So much has changed since our diagnosis day. So much progress has been made and so many people are responsible for that progress, we could never truly thank everyone. We would surely miss someone, but everyone, and I do mean everyone, who is a part of our lives is to be thanked. Those who encourage and support us and our son, there are days that your smile is what gets us through the challenges. Those who unknowingly challenge us with stares, scowls, and unkind words not meant to be overheard, are a reminder of the work yet to be done not only on awareness, but education, so that spectrum kids can not only be understood, but appreciated for who they are. Thankfully, there are many more encouragers than challengers, but I realize both are important, for both keep me grounded as we navigate the spectrum scene.
As we enter the holiday season, there will be concerts and school parties added to the already hectic schedule our bigger than average family keeps with high school and junior high activities of older siblings. My Christmas wish this year is for an extra dose of understanding for my spectrum son. If you see us struggling while we are out and about, please consider the wisdom in this letter, written by professionals, from the perspective of a spectrum child:
A Letter to My Family & Friends
While visiting with family and friends should be a happy time, it can be very, very hard for me. Why? I have autism; this is a lifelong developmental disability that affects how my brain functions. I am not “bad;” I am not misbehaving. I am not intentionally trying to get away with something. I am communicating within my environment in the only way I know how. Words do not come easy for me; listening to everyone talk is like being in a foreign country with no interpreter to help me with the language. So I “talk” through my actions.
I smile or laugh when I am happy. I may also smile and laugh when I am nervous, because my emotions are hard for me to understand and control. I yell and cry when I am upset. I may also scratch or pinch, because this is how I let people know I want them to back off, or how I say “I don’t like that!” I throw things because I like to watch them drop, and I like to watch other people pick them up. Because I have trouble knowing what you’re saying, I watch your face, and when your face turns red or your eyes squint when you’re angry, that is interesting to me, because your face changed. I don’t know “angry;” I know that things I look at can change in shape or color or size or direction, and that is interesting when sight is my best sense.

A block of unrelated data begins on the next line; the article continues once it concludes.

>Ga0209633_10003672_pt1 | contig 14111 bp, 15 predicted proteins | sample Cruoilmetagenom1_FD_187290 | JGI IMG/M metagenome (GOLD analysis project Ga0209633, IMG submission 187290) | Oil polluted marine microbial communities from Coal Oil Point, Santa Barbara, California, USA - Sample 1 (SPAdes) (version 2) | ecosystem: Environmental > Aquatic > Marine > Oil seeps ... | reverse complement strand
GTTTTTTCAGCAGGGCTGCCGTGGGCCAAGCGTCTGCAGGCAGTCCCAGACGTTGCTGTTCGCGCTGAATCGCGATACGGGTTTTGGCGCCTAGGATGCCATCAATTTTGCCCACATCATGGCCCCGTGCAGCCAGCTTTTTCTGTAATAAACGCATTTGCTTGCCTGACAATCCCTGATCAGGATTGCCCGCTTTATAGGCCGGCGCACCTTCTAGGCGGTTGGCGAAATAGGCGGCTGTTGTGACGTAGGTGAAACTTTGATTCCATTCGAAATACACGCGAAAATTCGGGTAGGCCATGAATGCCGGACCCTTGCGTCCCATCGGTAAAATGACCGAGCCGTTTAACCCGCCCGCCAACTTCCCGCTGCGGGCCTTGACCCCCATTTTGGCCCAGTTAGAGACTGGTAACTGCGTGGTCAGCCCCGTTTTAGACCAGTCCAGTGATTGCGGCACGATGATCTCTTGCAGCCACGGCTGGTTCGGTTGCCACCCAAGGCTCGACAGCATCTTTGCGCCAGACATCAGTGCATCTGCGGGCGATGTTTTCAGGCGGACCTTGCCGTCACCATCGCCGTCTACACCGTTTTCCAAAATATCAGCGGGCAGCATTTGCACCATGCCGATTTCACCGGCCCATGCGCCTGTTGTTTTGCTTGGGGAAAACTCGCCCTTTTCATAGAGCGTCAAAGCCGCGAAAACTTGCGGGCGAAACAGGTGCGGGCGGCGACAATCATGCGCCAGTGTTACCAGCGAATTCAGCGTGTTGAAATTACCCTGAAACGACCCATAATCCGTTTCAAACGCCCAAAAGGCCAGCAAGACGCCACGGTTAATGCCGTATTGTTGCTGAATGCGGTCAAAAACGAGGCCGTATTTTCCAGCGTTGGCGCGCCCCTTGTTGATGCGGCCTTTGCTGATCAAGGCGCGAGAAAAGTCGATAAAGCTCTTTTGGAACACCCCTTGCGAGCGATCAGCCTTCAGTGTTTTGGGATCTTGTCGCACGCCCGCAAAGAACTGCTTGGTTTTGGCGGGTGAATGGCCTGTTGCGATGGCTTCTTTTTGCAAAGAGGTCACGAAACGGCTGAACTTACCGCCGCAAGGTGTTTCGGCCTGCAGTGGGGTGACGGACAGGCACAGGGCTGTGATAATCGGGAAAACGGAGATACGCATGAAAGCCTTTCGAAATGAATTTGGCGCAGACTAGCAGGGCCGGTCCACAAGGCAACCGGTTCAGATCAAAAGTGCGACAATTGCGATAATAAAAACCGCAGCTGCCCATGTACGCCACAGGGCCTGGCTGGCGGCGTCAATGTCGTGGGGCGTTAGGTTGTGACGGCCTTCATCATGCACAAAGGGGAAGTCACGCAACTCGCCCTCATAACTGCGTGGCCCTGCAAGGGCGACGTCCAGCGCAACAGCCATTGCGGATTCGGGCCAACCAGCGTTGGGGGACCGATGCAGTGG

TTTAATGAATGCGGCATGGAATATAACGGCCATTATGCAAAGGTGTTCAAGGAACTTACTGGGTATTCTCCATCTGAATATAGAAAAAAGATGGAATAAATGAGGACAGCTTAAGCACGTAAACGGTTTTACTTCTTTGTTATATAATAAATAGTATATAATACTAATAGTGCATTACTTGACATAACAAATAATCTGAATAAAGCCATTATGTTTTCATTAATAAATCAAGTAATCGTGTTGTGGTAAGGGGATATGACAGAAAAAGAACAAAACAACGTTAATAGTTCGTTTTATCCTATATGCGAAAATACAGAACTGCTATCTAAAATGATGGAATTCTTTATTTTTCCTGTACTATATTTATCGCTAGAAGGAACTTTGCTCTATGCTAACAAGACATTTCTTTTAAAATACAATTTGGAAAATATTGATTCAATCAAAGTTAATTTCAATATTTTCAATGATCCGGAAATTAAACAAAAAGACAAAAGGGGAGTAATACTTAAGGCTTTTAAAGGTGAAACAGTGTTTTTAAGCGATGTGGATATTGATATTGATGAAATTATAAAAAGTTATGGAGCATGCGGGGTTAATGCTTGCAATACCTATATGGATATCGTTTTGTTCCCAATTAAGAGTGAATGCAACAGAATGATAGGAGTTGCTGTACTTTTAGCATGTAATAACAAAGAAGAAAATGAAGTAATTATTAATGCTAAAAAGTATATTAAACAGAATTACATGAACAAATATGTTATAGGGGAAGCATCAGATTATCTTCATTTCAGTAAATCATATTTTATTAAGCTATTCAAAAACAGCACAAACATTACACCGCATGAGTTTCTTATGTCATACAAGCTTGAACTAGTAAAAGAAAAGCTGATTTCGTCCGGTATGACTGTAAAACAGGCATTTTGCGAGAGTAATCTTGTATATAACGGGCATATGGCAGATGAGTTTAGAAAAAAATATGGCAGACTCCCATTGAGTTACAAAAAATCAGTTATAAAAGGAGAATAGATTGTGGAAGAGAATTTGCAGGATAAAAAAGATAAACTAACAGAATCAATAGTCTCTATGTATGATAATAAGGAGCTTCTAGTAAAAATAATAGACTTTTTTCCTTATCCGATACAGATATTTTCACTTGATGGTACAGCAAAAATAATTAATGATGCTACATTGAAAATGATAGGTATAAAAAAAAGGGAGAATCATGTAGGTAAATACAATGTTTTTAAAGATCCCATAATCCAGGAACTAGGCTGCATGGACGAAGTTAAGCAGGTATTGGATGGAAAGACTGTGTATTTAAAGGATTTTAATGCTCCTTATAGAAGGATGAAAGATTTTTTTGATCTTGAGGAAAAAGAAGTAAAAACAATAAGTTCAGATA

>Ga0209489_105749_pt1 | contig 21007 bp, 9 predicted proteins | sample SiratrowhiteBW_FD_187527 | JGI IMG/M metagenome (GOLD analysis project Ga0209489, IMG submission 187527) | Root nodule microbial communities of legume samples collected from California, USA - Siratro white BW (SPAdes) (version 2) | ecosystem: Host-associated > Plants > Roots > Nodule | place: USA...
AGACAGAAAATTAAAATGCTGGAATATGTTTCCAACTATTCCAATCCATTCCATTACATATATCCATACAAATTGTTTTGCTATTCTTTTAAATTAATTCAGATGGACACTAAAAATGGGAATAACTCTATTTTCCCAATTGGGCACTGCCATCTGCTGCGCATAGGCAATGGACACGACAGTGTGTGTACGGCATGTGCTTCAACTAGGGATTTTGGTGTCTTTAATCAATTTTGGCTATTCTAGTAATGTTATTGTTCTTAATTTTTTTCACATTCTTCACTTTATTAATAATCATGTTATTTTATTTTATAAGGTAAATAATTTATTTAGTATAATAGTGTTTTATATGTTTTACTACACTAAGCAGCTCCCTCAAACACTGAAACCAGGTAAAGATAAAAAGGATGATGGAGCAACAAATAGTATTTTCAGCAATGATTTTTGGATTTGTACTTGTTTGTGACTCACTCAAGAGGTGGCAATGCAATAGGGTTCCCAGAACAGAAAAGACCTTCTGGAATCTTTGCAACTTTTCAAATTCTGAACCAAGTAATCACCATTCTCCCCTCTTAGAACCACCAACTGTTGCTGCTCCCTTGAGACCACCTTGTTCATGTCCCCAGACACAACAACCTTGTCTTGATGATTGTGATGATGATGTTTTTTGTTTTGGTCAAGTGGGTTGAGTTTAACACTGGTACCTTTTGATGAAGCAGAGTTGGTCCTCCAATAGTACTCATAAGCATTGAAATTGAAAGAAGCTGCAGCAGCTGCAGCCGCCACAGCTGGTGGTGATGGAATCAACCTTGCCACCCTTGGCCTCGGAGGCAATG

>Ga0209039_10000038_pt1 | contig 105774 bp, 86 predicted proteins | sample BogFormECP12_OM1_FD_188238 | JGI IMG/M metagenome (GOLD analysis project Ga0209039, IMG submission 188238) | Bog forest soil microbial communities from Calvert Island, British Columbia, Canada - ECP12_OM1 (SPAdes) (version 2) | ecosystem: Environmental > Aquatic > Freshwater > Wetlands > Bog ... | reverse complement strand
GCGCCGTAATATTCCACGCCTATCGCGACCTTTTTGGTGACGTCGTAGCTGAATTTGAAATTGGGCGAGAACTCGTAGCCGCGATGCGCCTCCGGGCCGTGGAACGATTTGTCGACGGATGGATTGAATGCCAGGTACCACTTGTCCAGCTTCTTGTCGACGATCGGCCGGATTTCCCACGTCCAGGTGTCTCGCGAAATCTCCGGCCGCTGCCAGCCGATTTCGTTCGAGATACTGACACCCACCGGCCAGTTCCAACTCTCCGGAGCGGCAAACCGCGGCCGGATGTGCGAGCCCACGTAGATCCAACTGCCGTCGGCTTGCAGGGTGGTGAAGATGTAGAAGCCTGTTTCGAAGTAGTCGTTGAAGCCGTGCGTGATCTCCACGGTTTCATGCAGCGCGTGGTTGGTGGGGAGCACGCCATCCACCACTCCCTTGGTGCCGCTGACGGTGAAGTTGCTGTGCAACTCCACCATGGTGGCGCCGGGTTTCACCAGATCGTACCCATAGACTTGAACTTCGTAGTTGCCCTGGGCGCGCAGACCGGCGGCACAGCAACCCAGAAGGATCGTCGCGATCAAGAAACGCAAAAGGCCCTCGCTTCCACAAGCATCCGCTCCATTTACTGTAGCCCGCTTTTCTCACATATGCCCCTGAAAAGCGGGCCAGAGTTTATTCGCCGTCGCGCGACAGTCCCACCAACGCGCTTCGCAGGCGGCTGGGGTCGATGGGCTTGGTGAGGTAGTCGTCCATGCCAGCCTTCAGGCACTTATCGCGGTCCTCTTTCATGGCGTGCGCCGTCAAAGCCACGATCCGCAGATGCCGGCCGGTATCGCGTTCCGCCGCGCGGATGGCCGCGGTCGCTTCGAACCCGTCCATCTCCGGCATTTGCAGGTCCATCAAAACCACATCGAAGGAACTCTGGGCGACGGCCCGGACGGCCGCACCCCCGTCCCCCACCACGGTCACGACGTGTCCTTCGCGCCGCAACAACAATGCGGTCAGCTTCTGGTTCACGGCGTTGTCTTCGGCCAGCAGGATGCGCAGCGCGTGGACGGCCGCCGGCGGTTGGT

Telling me to “stop” or “don’t” doesn’t help. I already know what NOT to do; tell me what TO do instead. “Feet stay on the floor” is better than “stop climbing.” “Hands stay to yourself” is better than “don’t hit.” “Quiet voice” tells me what to do; “you’re too loud” doesn’t. Even if I can talk in sentences, I may lose the ability to understand speech as my anxiety increases. Just like everybody else, the more nervous I get, the less words I can find.
I have trouble taking everything in at the same time. I hear everything; I see everything; I smell everything; I feel everything. I cannot filter out what is unnecessary, because I don’t know what exactly is necessary. So everything comes in at the same level of importance. When there is a lot to see or hear or smell or feel, I get overwhelmed. It is too much, and the only way I can let you know is by my actions. When I am overwhelmed, I am only trying to protect myself from more input. I may run away and hide, or hum or scream to drown out the individual voices, or rock to soothe myself, or hit or bite because “too much” is painful and I just want it to stop. Talking and touching will just keep sending input into my already over-loaded senses; I need to stop the input and get calm. Finding a place to get away from all the input will help me calm down.
To help me adjust to all the changes in the holiday season, watch me. See how I react to my environment. See what makes me wince or pull away, and what draws me closer. View my actions as words, and answer what I’m “saying.” Slow down the input you’re giving me; give me time to process all the new sights and sounds and smells and textures. Give me a space to be by myself, to regroup, to calm. Help me figure out this foreign language by using fewer words and more gestures. Understand that I’m really, really trying….this world is a big, fast-moving, word-based place that confuses and scares me. Help me figure it out. And thank you for understanding that I don’t mean to do things the wrong way; I’m just doing things the best way I can under the circumstances.